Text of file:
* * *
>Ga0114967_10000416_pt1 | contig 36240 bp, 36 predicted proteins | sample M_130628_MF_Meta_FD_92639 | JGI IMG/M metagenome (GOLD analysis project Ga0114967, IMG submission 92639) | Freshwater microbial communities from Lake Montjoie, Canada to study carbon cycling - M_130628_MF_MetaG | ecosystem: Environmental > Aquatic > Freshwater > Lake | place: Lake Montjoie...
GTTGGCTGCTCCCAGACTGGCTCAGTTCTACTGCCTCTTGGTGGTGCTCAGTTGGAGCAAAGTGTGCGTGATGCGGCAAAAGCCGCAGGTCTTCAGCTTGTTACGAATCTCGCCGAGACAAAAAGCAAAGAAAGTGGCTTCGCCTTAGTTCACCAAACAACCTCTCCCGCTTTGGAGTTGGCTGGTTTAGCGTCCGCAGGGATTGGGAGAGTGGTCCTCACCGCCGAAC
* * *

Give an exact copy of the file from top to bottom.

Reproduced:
>Ga0114967_10000416_pt1 | contig 36240 bp, 36 predicted proteins | sample M_130628_MF_Meta_FD_92639 | JGI IMG/M metagenome (GOLD analysis project Ga0114967, IMG submission 92639) | Freshwater microbial communities from Lake Montjoie, Canada to study carbon cycling - M_130628_MF_MetaG | ecosystem: Environmental > Aquatic > Freshwater > Lake | place: Lake Montjoie...
GTTGGCTGCTCCCAGACTGGCTCAGTTCTACTGCCTCTTGGTGGTGCTCAGTTGGAGCAAAGTGTGCGTGATGCGGCAAAAGCCGCAGGTCTTCAGCTTGTTACGAATCTCGCCGAGACAAAAAGCAAAGAAAGTGGCTTCGCCTTAGTTCACCAAACAACCTCTCCCGCTTTGGAGTTGGCTGGTTTAGCGTCCGCAGGGATTGGGAGAGTGGTCCTCACCGCCGAAC